HPIV-1, HPIV-2 and HPIV-3 cause lower respiratory infections. Upper respiratory infections (URI) are also important in the context of HPIV, however, they are caused to a lesser extent by the virus.
The highest rates of serious HPIV illnesses occur among young children, and surveys have shown that about 75% of children aged 5 or older have antibodies to HPIV-1.
Repeated infection throughout the life of the host is not uncommon and symptoms of later breakouts include upper respiratory tract illness, such as cold and a sore throat.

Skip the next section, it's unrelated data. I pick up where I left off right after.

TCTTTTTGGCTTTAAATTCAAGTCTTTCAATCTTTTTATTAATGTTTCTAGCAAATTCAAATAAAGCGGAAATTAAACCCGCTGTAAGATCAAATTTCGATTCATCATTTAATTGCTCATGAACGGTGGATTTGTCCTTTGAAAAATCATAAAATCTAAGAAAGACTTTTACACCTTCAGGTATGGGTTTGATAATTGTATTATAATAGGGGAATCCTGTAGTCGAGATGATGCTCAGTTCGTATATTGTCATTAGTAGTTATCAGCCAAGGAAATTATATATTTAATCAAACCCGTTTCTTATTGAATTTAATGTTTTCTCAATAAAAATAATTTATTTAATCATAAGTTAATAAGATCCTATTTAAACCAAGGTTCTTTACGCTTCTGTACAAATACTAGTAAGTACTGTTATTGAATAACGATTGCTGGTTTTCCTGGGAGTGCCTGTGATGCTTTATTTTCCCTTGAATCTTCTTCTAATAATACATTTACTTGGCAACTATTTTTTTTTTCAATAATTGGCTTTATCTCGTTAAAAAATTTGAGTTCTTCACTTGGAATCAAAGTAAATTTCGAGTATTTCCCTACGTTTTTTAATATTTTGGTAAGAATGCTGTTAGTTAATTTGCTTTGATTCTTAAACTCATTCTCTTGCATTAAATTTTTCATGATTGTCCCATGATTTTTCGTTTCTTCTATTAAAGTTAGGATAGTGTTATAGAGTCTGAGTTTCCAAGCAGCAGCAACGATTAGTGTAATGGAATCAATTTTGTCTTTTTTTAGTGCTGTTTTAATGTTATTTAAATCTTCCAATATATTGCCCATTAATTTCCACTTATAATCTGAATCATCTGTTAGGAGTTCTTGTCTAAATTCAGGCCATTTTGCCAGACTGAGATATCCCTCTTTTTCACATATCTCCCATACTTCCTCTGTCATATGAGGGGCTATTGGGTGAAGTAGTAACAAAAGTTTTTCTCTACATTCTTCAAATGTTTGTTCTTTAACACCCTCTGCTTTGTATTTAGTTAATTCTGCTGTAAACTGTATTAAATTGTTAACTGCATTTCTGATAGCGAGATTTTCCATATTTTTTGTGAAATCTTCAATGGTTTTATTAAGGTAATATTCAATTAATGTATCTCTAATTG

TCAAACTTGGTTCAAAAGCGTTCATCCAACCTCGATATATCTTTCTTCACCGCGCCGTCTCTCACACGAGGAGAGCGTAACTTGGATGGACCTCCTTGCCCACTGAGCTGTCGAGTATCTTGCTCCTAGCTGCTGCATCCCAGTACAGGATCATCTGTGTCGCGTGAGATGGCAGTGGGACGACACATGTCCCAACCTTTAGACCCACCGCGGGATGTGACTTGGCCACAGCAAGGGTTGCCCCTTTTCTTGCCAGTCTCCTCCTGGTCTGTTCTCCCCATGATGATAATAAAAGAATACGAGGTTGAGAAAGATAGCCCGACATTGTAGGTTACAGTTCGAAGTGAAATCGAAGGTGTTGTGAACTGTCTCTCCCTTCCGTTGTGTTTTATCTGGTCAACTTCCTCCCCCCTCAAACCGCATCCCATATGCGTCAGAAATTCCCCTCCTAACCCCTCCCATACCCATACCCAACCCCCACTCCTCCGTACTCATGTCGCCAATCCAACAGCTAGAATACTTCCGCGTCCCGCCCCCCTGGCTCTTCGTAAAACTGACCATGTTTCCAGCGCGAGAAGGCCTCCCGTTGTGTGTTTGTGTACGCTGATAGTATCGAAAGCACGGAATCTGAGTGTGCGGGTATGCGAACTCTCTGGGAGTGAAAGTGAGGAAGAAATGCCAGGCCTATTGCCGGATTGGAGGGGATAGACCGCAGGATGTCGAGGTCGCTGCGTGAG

HPIV-1 and HPIV-2 have been demonstrated to be the principal causative agent behind croup (laryngotracheobronchitis), which is a viral disease of the upper airway and is mainly problematic in children aged 6–48 months of age.
Important epidemiological factors that are associated with a higher risk of infection and mortality are those who are immuno-compromised and may be taken ill with more extreme forms of LRI. Associations between HPIVs and neurologic disease are known; for example, hospitalisation with certain HPIVs has a strong association with febrile seizures. HPIV-4B has the strongest association (up to 62%) followed by hPIV-3 and -1.
HPIVs have also been linked with rare cases of virally caused meningitis and Guillain–Barré syndrome.